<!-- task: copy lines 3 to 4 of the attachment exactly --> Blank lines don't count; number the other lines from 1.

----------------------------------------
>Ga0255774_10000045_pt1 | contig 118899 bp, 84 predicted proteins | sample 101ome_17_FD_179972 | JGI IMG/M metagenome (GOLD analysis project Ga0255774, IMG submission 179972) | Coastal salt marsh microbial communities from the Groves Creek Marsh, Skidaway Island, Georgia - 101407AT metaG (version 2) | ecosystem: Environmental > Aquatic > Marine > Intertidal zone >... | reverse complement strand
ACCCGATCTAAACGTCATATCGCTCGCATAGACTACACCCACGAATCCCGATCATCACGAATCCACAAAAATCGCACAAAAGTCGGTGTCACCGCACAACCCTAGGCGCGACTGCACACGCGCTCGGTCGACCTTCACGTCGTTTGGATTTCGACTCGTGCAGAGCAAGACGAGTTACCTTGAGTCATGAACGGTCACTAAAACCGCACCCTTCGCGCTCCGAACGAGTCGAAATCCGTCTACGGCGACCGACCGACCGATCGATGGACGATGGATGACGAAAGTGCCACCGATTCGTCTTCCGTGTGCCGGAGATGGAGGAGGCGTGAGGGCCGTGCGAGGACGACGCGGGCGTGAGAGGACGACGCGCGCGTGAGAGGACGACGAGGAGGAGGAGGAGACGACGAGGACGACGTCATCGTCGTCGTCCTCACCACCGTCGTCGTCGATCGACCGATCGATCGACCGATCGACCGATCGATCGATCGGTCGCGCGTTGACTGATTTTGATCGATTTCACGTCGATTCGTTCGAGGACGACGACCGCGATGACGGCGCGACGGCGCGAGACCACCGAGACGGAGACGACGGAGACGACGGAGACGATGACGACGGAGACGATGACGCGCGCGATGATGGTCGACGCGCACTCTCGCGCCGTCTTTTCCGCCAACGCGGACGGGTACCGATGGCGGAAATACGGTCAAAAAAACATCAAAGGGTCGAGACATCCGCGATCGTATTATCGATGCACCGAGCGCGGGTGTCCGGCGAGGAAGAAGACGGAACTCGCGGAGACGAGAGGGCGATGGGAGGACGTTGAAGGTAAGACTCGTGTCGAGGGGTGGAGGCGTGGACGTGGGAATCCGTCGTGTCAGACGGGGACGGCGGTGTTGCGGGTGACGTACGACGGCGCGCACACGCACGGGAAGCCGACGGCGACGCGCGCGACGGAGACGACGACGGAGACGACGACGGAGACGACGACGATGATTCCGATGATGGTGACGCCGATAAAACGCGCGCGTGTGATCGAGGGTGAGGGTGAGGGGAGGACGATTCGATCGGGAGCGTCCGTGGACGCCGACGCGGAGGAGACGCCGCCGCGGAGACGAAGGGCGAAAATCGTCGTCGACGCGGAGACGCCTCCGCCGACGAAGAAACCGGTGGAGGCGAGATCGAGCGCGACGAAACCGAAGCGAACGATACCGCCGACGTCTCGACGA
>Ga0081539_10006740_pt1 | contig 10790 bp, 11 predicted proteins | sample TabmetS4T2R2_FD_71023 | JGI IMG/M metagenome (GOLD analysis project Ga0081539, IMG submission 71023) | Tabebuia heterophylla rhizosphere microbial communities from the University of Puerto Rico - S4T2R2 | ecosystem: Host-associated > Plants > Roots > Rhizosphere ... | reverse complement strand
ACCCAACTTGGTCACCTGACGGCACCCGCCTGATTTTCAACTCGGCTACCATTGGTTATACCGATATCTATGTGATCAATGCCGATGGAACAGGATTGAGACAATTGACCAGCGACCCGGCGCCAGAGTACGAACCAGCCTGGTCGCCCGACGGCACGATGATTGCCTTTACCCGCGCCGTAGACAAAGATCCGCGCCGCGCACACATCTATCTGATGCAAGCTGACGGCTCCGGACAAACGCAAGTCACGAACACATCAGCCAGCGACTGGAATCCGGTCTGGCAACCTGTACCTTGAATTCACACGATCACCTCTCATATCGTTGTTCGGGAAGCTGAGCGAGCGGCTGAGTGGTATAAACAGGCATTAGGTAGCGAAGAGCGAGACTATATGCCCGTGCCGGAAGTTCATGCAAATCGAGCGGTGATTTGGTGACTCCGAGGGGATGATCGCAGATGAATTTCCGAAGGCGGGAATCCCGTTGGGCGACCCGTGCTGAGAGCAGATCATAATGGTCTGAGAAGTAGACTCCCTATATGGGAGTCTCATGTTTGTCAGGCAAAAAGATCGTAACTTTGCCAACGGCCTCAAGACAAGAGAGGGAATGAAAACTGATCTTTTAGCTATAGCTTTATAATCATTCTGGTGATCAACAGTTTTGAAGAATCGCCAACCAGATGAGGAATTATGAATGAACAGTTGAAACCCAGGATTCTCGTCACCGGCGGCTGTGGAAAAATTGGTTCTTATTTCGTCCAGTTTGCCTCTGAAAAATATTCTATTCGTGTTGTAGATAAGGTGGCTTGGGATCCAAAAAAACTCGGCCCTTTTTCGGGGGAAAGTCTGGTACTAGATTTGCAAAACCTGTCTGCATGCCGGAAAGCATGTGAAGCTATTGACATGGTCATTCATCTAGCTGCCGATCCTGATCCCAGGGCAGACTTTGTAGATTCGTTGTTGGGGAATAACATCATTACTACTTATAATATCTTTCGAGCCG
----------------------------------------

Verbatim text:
>Ga0081539_10006740_pt1 | contig 10790 bp, 11 predicted proteins | sample TabmetS4T2R2_FD_71023 | JGI IMG/M metagenome (GOLD analysis project Ga0081539, IMG submission 71023) | Tabebuia heterophylla rhizosphere microbial communities from the University of Puerto Rico - S4T2R2 | ecosystem: Host-associated > Plants > Roots > Rhizosphere ... | reverse complement strand
ACCCAACTTGGTCACCTGACGGCACCCGCCTGATTTTCAACTCGGCTACCATTGGTTATACCGATATCTATGTGATCAATGCCGATGGAACAGGATTGAGACAATTGACCAGCGACCCGGCGCCAGAGTACGAACCAGCCTGGTCGCCCGACGGCACGATGATTGCCTTTACCCGCGCCGTAGACAAAGATCCGCGCCGCGCACACATCTATCTGATGCAAGCTGACGGCTCCGGACAAACGCAAGTCACGAACACATCAGCCAGCGACTGGAATCCGGTCTGGCAACCTGTACCTTGAATTCACACGATCACCTCTCATATCGTTGTTCGGGAAGCTGAGCGAGCGGCTGAGTGGTATAAACAGGCATTAGGTAGCGAAGAGCGAGACTATATGCCCGTGCCGGAAGTTCATGCAAATCGAGCGGTGATTTGGTGACTCCGAGGGGATGATCGCAGATGAATTTCCGAAGGCGGGAATCCCGTTGGGCGACCCGTGCTGAGAGCAGATCATAATGGTCTGAGAAGTAGACTCCCTATATGGGAGTCTCATGTTTGTCAGGCAAAAAGATCGTAACTTTGCCAACGGCCTCAAGACAAGAGAGGGAATGAAAACTGATCTTTTAGCTATAGCTTTATAATCATTCTGGTGATCAACAGTTTTGAAGAATCGCCAACCAGATGAGGAATTATGAATGAACAGTTGAAACCCAGGATTCTCGTCACCGGCGGCTGTGGAAAAATTGGTTCTTATTTCGTCCAGTTTGCCTCTGAAAAATATTCTATTCGTGTTGTAGATAAGGTGGCTTGGGATCCAAAAAAACTCGGCCCTTTTTCGGGGGAAAGTCTGGTACTAGATTTGCAAAACCTGTCTGCATGCCGGAAAGCATGTGAAGCTATTGACATGGTCATTCATCTAGCTGCCGATCCTGATCCCAGGGCAGACTTTGTAGATTCGTTGTTGGGGAATAACATCATTACTACTTATAATATCTTTCGAGCCG